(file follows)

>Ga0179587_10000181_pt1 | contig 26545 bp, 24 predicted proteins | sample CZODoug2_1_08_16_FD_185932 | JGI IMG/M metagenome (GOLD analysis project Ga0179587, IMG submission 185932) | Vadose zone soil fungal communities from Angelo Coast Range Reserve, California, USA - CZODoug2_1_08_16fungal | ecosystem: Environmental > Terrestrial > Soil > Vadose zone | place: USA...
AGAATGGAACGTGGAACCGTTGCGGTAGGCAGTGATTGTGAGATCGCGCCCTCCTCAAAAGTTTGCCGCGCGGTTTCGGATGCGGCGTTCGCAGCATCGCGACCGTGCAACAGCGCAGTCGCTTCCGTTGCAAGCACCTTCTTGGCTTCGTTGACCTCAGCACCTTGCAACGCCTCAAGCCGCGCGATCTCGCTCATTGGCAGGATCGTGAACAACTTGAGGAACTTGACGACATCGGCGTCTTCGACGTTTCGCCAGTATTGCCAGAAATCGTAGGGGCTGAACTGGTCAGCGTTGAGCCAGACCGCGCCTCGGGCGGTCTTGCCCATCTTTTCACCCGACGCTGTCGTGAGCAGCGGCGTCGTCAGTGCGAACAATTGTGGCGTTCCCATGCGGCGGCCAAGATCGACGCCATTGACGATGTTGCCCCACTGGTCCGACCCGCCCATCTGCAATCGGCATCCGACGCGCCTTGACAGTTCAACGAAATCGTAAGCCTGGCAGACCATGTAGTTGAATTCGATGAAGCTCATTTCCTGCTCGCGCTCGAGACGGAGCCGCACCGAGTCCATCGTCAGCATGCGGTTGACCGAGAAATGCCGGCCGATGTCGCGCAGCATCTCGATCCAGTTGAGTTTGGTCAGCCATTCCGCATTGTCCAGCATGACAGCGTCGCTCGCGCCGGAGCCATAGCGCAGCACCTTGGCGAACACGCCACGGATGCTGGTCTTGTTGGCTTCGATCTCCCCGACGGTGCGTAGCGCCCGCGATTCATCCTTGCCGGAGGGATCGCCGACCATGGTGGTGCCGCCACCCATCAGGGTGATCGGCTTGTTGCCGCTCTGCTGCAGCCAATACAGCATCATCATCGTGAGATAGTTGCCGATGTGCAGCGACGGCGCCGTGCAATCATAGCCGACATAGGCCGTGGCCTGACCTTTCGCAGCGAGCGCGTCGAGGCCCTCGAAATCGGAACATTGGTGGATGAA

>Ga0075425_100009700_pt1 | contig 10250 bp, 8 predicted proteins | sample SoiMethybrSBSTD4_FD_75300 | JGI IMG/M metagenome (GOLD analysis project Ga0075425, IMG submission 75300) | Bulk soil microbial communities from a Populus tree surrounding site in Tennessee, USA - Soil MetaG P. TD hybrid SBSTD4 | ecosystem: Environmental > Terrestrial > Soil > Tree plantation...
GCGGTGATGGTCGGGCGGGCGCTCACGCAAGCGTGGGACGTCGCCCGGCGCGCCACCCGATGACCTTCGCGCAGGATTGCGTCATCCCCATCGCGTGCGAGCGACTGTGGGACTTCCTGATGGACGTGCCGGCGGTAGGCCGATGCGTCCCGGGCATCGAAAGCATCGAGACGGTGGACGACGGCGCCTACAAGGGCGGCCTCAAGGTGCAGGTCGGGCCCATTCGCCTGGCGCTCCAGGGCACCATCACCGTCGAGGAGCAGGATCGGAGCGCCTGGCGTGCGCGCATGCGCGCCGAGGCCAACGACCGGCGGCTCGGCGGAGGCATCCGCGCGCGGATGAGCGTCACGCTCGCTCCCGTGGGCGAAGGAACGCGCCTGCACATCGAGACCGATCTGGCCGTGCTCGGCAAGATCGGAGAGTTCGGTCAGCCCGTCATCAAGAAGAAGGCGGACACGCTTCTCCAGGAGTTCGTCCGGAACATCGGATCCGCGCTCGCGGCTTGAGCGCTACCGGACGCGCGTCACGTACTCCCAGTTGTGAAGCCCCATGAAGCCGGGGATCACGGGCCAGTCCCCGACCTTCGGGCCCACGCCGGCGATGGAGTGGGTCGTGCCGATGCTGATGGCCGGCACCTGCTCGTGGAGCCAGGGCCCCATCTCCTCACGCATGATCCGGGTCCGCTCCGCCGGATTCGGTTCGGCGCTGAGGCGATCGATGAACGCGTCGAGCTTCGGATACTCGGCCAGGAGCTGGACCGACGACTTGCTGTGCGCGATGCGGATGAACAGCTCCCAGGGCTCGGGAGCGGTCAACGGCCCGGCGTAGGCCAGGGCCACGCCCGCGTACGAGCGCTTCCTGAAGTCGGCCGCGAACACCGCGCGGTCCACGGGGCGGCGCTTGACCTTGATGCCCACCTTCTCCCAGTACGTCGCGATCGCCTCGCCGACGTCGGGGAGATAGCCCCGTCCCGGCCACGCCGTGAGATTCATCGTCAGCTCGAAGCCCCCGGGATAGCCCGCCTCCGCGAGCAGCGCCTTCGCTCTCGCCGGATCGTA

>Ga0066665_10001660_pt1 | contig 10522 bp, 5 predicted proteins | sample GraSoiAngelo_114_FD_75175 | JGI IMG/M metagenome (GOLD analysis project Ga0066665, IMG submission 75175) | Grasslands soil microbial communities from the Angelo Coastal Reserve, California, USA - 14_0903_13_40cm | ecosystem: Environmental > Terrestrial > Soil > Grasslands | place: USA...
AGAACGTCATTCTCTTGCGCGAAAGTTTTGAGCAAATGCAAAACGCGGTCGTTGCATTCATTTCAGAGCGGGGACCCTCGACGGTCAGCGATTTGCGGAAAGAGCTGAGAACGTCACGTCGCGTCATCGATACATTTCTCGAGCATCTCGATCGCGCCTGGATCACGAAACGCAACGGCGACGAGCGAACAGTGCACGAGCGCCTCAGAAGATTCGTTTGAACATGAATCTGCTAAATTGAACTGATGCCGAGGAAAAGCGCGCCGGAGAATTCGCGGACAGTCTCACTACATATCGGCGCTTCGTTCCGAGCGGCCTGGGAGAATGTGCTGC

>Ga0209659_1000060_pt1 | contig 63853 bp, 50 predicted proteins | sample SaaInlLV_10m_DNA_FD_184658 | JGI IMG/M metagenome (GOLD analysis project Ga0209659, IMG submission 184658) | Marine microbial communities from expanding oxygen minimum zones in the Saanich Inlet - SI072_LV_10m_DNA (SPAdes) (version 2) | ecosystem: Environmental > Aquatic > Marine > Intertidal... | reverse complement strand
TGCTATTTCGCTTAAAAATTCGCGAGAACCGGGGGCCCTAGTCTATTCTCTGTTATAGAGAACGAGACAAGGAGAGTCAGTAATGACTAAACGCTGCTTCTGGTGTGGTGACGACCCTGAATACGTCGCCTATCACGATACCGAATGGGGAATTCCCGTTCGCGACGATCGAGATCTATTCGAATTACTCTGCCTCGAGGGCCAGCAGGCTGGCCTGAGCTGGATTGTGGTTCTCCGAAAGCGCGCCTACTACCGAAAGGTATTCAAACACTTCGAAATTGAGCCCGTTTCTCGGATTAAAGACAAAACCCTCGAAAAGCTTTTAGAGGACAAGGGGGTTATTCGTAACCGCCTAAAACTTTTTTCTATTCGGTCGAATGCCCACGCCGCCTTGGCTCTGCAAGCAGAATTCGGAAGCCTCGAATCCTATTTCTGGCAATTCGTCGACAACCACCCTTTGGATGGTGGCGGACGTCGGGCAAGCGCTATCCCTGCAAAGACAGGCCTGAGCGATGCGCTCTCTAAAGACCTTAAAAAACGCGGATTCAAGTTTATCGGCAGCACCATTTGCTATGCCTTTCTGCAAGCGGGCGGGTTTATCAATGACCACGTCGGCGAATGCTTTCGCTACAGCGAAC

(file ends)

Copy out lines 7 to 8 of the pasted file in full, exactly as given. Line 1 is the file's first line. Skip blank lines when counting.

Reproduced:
>Ga0209659_1000060_pt1 | contig 63853 bp, 50 predicted proteins | sample SaaInlLV_10m_DNA_FD_184658 | JGI IMG/M metagenome (GOLD analysis project Ga0209659, IMG submission 184658) | Marine microbial communities from expanding oxygen minimum zones in the Saanich Inlet - SI072_LV_10m_DNA (SPAdes) (version 2) | ecosystem: Environmental > Aquatic > Marine > Intertidal... | reverse complement strand
TGCTATTTCGCTTAAAAATTCGCGAGAACCGGGGGCCCTAGTCTATTCTCTGTTATAGAGAACGAGACAAGGAGAGTCAGTAATGACTAAACGCTGCTTCTGGTGTGGTGACGACCCTGAATACGTCGCCTATCACGATACCGAATGGGGAATTCCCGTTCGCGACGATCGAGATCTATTCGAATTACTCTGCCTCGAGGGCCAGCAGGCTGGCCTGAGCTGGATTGTGGTTCTCCGAAAGCGCGCCTACTACCGAAAGGTATTCAAACACTTCGAAATTGAGCCCGTTTCTCGGATTAAAGACAAAACCCTCGAAAAGCTTTTAGAGGACAAGGGGGTTATTCGTAACCGCCTAAAACTTTTTTCTATTCGGTCGAATGCCCACGCCGCCTTGGCTCTGCAAGCAGAATTCGGAAGCCTCGAATCCTATTTCTGGCAATTCGTCGACAACCACCCTTTGGATGGTGGCGGACGTCGGGCAAGCGCTATCCCTGCAAAGACAGGCCTGAGCGATGCGCTCTCTAAAGACCTTAAAAAACGCGGATTCAAGTTTATCGGCAGCACCATTTGCTATGCCTTTCTGCAAGCGGGCGGGTTTATCAATGACCACGTCGGCGAATGCTTTCGCTACAGCGAAC